(Southern Pines)…..Lea Riddle (McGriff Insurance), Chairman of the NC Captive Insurance Association announced to the association’s membership that NCCIA and 23 leading national, state and territorial captive domicile associations, including: Alabama, Arizona, the Captive Insurance Company Association (CICA), Connecticut, Delaware, the District of Columbia, Georgia, Hawaii, Kentucky, Missouri, Montana, Nevada, New Jersey, Oklahoma, Puerto Rico, the Self-Insurance Institute of America, Inc. (SIIA), South Carolina, Tennessee, Texas, Utah, the U.S. Virgin Islands and Vermont have formally filed an amicus brief before the US Supreme Court. Filed in support of the case of CIC Services, LLC v. IRS (‘CIC’) the coalition has spent the past two months working on the brief. CIC is a member of NCCIA, based in Knoxville, TN is a captive manager, helping small-and medium-sized business in the captive space.
This diverse coalition formed in support of the CIC Services case with the goal of demonstrating through an amicus brief to the U.S. Supreme Court the broader concerns of the larger captive insurance industry with recent actions by the Internal Revenue Service (‘IRS’). While the industry continues to support appropriate IRS actions to curb abusive practices, it objects to the unnecessary regulatory burdens being imposed on taxpayers without a formal rulemaking or appeal process, contrary to law and Congressional intent.
At the center of the case is the argument that the IRS overreached in its authority in issuing Notice 2016-66 (‘the Notice’), namely that taxpayers such as CIC could face criminal penalties if forced to violate the law in order to obtain judicial review of the regulatory mandate. The Notice imposes requirements and potential penalties on owners, advisors and managers who participate in certain captive transactions, going back up to 10 years. These taxpayers are being forced to comply with the Notice regardless of whether their captive insurance arrangement contained any of the characteristics of concern identified by the IRS, and were offered no meaningful opportunity to provide comment or feedback prior to the Notice’s immediate implementation in 2016, nor the ability to appeal the filing requirements until paying a penalty. The time, effort and cost to collect, prepare and file all the forms required by the Notice is estimated to average 62 hours per form at a cost of nearly $10,000 per filing, well above the 10.16 hours for recordkeeping and 6.25 hours for preparation estimated by the IRS.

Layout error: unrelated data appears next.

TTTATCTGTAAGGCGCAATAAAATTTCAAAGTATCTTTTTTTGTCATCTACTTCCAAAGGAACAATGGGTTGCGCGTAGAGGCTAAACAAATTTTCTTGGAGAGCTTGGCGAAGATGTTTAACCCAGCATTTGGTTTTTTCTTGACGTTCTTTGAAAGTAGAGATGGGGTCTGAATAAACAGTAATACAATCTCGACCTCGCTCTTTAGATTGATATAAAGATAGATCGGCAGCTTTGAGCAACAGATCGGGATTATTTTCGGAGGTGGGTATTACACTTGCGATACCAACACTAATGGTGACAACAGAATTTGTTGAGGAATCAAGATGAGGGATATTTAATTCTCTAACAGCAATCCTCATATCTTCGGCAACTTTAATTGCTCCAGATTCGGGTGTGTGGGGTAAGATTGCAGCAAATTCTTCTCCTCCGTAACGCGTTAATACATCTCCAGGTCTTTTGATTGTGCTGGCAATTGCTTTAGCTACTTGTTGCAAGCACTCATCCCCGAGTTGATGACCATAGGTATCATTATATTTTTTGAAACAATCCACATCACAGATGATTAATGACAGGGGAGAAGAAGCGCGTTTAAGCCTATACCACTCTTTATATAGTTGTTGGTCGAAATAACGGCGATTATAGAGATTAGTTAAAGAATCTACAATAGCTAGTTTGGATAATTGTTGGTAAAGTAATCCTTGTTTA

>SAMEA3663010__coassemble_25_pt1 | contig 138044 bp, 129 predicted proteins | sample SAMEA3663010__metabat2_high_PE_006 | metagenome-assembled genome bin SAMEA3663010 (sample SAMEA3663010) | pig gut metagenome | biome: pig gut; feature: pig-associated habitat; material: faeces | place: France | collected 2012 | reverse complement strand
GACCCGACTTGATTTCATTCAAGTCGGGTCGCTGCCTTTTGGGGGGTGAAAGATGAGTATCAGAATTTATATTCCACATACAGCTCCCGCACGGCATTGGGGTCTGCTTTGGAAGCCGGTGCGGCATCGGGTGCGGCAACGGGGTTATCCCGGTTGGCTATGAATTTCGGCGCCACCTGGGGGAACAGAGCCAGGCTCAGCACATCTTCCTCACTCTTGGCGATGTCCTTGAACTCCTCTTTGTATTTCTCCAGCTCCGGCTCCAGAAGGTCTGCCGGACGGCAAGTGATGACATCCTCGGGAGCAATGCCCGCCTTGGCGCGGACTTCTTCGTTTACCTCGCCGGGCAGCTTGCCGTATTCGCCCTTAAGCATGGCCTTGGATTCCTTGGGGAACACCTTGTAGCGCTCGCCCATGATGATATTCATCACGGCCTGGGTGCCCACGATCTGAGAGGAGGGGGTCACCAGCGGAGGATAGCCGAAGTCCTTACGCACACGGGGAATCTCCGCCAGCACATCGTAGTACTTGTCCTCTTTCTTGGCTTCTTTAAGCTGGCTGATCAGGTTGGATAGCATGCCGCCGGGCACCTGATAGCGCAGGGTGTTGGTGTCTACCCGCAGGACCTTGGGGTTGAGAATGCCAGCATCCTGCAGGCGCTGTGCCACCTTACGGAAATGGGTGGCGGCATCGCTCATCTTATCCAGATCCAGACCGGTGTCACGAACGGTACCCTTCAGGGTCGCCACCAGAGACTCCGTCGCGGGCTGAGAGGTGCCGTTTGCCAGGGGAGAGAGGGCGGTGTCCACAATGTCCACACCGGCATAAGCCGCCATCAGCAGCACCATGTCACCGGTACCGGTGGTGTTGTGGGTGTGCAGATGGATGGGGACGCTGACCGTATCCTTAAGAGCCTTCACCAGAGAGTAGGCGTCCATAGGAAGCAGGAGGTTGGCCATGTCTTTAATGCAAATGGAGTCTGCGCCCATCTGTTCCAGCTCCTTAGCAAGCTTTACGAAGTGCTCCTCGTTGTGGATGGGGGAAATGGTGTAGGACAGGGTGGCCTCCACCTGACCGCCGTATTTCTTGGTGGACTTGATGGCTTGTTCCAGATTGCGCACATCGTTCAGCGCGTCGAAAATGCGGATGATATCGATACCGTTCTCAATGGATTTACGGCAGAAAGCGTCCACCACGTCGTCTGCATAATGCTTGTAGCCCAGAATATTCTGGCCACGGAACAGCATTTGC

The coalition amicus brief focuses on three key arguments at issue in the CIC case. First, that the Court should consider the heavy regulatory burden and harm being caused to taxpayers, namely the captive insurance industry. The Notice requires taxpayers to report duplicative information and imposes an undue financial burden to small- and medium- sized businesses, all for little to no benefit to the IRS. These requirements have come at a tremendous cost to taxpayers.
Second, the Administrative Procedures Act (“APA”) requires federal agencies to allow for a meaningful opportunity for public comment on proposed rules. The industry brief argues that the IRS did not comply with the APA, rather issuing the Notice without offering public comment and review. Despite the lack of a formal comment and review process, coalition members nonetheless provided comments to the IRS that went unheeded.
Third, the coalition argues that the Anti-Injunction Act (“AIA”) prohibition on preventing challenges to the IRS should not extend to reporting requirement, such as are imposed by the Notice.
In introducing the amicus to the NCCIA membership Riddle said, “The action of this coalition in filing the amicus sends a strong signal to our members that the industry is united in its approach to protecting the interest of our members and the public. Industry is increasing reliant on captive insurance companies as a risk management tool for American business owners, as well as the unnecessary and overburdensome regulatory actions that stifle that growth and opportunity.”
The Supreme Court will hear the case during it’s upcoming session beginning in October. Chairman Riddle concluded “while the CIC case is specific to captive insurance companies electing under IRC 831(b), the unnecessary and over broad regulatory actions of the IRS are of concern to both the broader captive insurance industry, and U.S. business in general.”
At press time there have been a total of 10 amicus briefs submitted in the case. In the August Newsletter we will look at some of the major arguments presented in those briefs.
A link to the full coalition brief can be found at:
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